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Open Access Highly Accessed Research article

Assessment of clinical analytical sensitivity and specificity of next-generation sequencing for detection of simple and complex mutations

Ephrem LH Chin, Cristina da Silva and Madhuri Hegde*

Author affiliations

Department of Human Genetics, Emory University, Michael Street, Atlanta, GA, USA

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Citation and License

BMC Genetics 2013, 14:6  doi:10.1186/1471-2156-14-6

Published: 19 February 2013


Detecting mutations in disease genes by full gene sequence analysis is common in clinical diagnostic laboratories. Sanger dideoxy terminator sequencing allows for rapid development and implementation of sequencing assays in the clinical laboratory, but it has limited throughput, and due to cost constraints, only allows analysis of one or at most a few genes in a patient. Next-generation sequencing (NGS), on the other hand, has evolved rapidly, although to date it has mainly been used for large-scale genome sequencing projects and is beginning to be used in the clinical diagnostic testing. One advantage of NGS is that many genes can be analyzed easily at the same time, allowing for mutation detection when there are many possible causative genes for a specific phenotype. In addition, regions of a gene typically not tested for mutations, like deep intronic and promoter mutations, can also be detected.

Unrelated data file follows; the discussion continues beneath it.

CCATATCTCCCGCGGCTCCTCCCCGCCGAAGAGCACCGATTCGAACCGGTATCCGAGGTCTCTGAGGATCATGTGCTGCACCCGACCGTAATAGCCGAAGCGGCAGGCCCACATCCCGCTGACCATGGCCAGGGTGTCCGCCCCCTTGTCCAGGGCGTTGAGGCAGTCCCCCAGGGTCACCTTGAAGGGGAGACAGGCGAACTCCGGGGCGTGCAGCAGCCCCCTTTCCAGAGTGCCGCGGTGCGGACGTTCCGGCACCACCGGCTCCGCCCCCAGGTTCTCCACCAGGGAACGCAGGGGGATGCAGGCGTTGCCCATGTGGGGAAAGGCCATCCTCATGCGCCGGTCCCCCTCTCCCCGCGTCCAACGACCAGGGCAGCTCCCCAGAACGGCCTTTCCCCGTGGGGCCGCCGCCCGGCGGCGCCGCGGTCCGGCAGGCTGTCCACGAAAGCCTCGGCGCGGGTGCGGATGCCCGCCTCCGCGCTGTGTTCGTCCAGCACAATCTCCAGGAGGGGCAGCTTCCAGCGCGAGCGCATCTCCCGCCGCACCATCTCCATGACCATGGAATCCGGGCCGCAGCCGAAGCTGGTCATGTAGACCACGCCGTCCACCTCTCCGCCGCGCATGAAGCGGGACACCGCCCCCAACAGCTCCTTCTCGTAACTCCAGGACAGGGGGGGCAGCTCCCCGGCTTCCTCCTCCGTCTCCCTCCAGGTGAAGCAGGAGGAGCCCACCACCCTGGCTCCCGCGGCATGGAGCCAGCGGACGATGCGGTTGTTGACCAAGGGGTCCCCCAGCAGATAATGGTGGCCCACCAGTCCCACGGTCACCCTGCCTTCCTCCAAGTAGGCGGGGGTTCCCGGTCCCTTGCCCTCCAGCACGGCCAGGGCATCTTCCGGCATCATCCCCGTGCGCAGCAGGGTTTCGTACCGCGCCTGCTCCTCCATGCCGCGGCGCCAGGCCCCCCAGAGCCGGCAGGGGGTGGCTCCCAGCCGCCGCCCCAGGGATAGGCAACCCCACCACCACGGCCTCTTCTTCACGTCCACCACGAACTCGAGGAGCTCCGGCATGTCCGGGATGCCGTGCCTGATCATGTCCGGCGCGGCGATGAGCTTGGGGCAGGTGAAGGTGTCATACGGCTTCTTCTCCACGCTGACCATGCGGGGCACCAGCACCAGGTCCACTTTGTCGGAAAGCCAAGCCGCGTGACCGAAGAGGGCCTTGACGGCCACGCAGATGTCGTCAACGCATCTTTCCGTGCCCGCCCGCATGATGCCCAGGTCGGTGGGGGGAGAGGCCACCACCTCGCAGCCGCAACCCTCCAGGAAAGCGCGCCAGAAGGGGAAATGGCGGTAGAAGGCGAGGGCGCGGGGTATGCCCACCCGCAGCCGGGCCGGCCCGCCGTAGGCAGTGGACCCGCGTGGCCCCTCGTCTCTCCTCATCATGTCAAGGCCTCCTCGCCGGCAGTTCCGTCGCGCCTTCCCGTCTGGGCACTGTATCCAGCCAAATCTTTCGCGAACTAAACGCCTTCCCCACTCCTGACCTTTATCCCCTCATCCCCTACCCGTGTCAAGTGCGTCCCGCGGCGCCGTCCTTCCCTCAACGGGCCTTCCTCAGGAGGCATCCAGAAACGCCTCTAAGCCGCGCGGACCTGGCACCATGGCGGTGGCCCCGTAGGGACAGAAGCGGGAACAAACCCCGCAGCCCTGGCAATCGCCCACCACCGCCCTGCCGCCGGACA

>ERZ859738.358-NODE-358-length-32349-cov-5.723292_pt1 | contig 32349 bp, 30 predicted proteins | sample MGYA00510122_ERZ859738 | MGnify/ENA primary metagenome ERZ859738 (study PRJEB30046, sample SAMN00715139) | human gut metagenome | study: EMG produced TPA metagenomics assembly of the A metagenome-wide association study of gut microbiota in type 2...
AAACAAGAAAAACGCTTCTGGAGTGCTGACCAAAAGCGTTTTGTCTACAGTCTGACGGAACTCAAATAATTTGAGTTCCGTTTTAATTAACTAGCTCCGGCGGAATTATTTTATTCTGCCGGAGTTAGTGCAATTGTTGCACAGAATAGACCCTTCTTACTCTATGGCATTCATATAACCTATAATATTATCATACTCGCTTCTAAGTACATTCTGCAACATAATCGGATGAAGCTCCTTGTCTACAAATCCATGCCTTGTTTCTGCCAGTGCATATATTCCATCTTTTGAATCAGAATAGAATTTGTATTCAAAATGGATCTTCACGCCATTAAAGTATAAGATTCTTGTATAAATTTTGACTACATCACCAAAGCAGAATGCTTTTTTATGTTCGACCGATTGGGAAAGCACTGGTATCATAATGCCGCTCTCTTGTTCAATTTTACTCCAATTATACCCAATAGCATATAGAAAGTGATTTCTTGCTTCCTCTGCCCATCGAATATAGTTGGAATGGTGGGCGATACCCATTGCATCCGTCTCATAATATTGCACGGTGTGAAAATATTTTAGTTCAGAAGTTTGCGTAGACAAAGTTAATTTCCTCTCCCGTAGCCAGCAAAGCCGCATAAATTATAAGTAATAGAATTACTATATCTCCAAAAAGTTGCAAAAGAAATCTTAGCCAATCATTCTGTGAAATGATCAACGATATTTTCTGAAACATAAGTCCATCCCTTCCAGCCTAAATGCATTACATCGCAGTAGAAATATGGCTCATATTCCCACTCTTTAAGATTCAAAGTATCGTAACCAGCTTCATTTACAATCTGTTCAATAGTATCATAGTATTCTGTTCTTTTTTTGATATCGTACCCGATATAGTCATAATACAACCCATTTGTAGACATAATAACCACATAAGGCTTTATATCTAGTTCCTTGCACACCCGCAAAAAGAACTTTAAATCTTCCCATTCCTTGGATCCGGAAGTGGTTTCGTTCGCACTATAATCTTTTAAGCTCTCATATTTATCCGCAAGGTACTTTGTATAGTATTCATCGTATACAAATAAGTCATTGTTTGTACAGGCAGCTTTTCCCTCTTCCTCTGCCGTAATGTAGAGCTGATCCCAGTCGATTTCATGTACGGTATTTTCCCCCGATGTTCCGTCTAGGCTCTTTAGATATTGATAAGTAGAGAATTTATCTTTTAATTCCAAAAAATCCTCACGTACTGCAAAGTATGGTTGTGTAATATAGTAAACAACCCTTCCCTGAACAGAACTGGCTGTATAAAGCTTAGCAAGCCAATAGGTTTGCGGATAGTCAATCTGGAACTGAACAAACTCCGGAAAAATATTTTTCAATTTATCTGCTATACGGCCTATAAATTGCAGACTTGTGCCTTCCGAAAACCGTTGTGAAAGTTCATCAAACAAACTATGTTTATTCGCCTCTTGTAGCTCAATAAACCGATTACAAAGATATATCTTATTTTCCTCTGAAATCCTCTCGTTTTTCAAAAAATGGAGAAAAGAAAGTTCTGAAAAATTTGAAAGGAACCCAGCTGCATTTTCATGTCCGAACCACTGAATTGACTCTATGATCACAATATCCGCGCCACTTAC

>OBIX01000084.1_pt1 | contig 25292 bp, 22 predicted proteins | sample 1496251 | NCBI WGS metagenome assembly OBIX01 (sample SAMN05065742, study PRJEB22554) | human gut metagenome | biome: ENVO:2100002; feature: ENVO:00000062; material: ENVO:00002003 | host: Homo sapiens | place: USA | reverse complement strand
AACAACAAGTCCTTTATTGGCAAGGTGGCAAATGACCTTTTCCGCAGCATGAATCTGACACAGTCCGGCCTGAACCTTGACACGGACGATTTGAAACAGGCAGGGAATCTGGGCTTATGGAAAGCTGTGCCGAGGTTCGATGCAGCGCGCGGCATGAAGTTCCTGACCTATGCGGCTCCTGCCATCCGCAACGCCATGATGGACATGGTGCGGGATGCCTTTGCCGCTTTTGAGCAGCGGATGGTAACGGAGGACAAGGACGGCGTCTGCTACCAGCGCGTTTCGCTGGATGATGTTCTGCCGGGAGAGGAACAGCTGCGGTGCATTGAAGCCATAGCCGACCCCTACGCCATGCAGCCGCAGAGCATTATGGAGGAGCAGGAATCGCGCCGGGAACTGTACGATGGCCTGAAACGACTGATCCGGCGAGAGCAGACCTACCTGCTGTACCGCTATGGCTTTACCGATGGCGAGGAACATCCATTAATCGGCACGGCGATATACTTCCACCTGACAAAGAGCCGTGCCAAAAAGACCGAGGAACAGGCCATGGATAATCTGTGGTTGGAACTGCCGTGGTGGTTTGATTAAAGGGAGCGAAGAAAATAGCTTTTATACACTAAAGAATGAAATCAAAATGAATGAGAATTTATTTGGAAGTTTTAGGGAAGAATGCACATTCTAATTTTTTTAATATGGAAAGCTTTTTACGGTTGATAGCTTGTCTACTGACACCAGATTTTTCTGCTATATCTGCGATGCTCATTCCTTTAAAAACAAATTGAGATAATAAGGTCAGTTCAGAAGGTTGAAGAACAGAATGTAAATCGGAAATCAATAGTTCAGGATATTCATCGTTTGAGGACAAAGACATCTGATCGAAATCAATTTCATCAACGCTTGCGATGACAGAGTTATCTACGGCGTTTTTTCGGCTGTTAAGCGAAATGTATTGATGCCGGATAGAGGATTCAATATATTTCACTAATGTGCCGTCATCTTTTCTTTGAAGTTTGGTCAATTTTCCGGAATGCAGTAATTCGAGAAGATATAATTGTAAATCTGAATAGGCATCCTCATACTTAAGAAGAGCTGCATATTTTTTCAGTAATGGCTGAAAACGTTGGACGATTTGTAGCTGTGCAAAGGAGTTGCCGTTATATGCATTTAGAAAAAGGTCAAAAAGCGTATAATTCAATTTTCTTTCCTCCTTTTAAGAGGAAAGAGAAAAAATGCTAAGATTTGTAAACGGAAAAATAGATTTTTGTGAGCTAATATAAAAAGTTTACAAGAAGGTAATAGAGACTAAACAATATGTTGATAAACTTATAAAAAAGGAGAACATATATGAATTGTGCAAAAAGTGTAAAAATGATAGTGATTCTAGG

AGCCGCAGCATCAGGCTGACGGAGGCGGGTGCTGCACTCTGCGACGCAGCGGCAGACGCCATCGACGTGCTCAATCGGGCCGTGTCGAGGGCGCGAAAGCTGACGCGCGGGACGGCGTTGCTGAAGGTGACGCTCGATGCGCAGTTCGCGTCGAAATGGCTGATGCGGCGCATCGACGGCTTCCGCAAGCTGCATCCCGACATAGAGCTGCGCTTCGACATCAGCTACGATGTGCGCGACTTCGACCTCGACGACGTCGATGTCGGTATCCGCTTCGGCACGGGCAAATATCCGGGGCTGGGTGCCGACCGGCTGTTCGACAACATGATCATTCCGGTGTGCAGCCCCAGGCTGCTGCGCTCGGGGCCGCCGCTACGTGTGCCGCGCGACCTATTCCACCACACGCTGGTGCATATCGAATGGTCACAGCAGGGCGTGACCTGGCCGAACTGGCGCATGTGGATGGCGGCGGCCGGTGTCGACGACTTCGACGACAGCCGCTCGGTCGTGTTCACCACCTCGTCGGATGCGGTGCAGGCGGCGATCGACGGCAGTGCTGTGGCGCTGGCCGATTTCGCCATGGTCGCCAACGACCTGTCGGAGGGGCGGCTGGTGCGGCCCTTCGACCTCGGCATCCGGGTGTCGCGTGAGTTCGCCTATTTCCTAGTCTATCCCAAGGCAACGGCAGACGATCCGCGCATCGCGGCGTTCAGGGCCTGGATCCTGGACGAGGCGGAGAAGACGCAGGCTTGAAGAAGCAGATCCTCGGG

Here we use 20 previously characterized Sanger-sequenced positive controls in disease-causing genes to demonstrate the utility of NGS in a clinical setting using standard PCR based amplification to assess the analytical sensitivity and specificity of the technology for detecting all previously characterized changes (mutations and benign SNPs). The positive controls chosen for validation range from simple substitution mutations to complex deletion and insertion mutations occurring in autosomal dominant and recessive disorders. The NGS data was 100% concordant with the Sanger sequencing data identifying all 119 previously identified changes in the 20 samples.

We have demonstrated that NGS technology is ready to be deployed in clinical laboratories. However, NGS and associated technologies are evolving, and clinical laboratories will need to invest significantly in staff and infrastructure to build the necessary foundation for success.

Targeted; Enrichment; Next-generation; Sequencing; Mutation; Detection